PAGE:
Role of prevolitional processes in aggressive behavior: the indirect influence of goal
Article first published online: 17 SEP 2010
© 2010 Wiley-Liss, Inc.
Volume 37, Issue 1, pages 36–47, January/February 2011
How to Cite
Richetin, J., Richardson, D. S. and Boykin, D. M. (2011), Role of prevolitional processes in aggressive behavior: the indirect influence of goal. Aggr. Behav., 37: 36–47. doi: 10.1002/ab.20364
- Issue published online: 3 DEC 2010
- Article first published online: 17 SEP 2010
- Manuscript Accepted: 8 JUN 2010
- Manuscript Received: 22 OCT 2009
- planned aggression;
- prevolitional processes;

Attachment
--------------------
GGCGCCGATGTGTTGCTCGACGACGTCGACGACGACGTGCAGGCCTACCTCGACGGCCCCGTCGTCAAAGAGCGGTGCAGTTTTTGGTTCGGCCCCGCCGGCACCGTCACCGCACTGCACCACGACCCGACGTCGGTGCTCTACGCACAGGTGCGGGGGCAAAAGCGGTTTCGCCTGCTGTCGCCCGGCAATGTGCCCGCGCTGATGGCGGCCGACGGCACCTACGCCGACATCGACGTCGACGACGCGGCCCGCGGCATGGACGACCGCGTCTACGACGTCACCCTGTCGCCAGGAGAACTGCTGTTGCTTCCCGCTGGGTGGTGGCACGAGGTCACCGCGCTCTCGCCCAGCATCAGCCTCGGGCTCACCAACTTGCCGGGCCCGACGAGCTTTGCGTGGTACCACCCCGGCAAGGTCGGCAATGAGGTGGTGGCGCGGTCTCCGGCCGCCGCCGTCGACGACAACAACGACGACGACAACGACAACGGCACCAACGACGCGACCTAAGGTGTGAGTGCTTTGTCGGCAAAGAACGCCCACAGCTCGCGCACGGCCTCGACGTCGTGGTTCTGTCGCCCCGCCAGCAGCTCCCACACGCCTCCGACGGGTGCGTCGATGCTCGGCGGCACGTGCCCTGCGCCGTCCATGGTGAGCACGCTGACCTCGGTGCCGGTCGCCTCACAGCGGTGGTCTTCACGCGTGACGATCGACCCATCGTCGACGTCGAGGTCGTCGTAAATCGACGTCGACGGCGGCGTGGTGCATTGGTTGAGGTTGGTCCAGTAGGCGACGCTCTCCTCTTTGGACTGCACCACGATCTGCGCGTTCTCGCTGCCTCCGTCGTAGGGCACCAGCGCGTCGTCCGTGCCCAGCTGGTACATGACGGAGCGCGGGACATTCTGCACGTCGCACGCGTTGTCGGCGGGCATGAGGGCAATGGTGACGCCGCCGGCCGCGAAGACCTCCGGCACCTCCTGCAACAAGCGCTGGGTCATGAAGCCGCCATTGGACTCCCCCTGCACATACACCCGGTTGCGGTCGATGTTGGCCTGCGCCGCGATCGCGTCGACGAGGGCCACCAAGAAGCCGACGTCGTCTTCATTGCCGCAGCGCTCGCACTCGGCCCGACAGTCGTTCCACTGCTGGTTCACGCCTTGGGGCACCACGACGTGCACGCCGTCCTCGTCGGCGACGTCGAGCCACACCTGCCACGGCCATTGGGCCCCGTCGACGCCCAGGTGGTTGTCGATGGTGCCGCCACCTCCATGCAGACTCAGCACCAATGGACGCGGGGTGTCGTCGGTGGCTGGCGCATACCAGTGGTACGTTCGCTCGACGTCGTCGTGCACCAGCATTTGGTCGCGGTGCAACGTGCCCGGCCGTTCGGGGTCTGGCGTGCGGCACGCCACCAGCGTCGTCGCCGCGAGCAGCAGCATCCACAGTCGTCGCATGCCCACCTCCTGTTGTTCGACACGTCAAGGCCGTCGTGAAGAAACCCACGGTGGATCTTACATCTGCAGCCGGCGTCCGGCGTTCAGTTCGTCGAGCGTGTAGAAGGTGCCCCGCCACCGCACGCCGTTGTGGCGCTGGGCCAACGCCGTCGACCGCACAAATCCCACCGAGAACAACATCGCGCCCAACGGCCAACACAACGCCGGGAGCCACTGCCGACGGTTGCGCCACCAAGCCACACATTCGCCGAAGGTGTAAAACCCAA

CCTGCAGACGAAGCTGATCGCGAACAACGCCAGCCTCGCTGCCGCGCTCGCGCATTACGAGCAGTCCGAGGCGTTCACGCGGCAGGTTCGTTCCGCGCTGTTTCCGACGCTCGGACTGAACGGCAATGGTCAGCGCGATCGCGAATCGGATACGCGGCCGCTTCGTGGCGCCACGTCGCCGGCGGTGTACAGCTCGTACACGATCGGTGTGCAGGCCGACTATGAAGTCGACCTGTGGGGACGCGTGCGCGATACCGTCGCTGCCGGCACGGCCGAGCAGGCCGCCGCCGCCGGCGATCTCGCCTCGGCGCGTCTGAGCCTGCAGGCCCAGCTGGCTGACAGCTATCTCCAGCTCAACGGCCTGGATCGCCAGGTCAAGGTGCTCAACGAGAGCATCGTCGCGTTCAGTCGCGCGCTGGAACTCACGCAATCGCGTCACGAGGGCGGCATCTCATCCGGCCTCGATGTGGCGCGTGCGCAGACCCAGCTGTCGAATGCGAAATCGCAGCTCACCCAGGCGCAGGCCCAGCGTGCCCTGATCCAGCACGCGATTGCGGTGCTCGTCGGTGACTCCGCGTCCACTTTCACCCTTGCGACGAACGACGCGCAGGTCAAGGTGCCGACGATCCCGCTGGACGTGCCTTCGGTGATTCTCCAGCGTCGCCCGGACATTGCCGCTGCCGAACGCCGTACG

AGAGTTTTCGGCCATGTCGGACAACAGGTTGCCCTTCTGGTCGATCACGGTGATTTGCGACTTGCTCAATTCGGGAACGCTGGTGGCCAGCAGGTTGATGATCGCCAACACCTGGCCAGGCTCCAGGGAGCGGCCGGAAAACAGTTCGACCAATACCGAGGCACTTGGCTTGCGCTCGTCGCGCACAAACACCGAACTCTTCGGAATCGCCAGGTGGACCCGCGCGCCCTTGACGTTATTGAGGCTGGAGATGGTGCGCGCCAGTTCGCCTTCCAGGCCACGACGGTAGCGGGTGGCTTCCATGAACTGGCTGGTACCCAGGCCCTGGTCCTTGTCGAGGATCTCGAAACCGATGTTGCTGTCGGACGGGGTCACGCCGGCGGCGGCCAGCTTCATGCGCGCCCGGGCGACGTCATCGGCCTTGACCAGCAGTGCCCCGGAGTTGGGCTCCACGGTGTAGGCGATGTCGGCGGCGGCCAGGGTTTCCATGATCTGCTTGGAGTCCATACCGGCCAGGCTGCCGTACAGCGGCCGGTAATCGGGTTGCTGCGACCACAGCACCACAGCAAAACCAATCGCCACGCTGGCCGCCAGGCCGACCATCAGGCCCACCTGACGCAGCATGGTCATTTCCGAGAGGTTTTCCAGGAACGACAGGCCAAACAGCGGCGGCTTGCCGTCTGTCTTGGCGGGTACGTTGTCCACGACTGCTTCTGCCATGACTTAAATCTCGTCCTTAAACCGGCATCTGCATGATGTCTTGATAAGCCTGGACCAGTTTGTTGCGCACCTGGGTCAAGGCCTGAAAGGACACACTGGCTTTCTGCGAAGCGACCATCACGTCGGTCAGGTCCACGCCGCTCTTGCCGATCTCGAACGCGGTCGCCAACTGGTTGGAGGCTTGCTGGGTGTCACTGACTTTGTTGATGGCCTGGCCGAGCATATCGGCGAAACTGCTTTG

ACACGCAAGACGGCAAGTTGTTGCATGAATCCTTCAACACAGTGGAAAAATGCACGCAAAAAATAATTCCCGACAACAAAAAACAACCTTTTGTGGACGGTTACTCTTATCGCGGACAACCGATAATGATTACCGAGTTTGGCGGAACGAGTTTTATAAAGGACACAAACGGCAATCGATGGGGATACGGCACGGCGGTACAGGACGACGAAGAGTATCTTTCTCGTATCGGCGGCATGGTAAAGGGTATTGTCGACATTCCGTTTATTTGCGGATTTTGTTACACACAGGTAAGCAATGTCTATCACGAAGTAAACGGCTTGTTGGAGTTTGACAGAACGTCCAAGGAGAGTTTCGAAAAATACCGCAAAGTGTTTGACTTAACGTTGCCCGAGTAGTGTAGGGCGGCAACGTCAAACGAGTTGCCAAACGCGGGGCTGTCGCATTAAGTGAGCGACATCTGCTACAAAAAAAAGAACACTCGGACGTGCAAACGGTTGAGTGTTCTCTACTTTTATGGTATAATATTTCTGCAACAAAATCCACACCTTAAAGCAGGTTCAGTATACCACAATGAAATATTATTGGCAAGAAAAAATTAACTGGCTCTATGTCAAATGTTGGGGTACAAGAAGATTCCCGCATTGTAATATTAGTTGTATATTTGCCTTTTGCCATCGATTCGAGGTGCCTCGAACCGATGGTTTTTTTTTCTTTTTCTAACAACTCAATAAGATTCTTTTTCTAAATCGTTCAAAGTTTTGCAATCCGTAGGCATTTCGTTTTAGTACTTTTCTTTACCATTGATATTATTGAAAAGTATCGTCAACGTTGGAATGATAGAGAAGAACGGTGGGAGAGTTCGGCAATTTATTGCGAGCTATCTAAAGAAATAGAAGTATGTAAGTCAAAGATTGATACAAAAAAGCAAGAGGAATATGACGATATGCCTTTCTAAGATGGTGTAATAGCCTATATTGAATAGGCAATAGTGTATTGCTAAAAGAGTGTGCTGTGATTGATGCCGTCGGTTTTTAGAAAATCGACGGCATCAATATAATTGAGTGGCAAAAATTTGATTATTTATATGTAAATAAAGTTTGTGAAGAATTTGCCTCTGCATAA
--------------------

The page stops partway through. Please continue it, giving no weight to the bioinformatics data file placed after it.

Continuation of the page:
The central aim of this article is to investigate the relationship between prevolitional processes and aggressive behavior. More specifically, the role of the goal underlying aggressive behavior was examined. A model of attitude, the Extended Model of Goal-directed Behavior, was tested with structural equation models to analyze the process that leads to the verbally aggressive behavior of calling someone names. Results showed that Goal Desire was a significant predictor but its relation to behavior is indirect, through desire toward and intention of calling someone names. Moreover, the results indicated that the positive emotions one anticipates if successful in calling someone names and the control one has over calling someone names play a significant role in the desire to call someone names. The discussion emphasizes the necessity of considering prevolitional processes when studying deliberative processes involved in the emergence of aggressive behavior. Aggr. Behav. 37:36–47, 2011. © 2010 Wiley-Liss, Inc.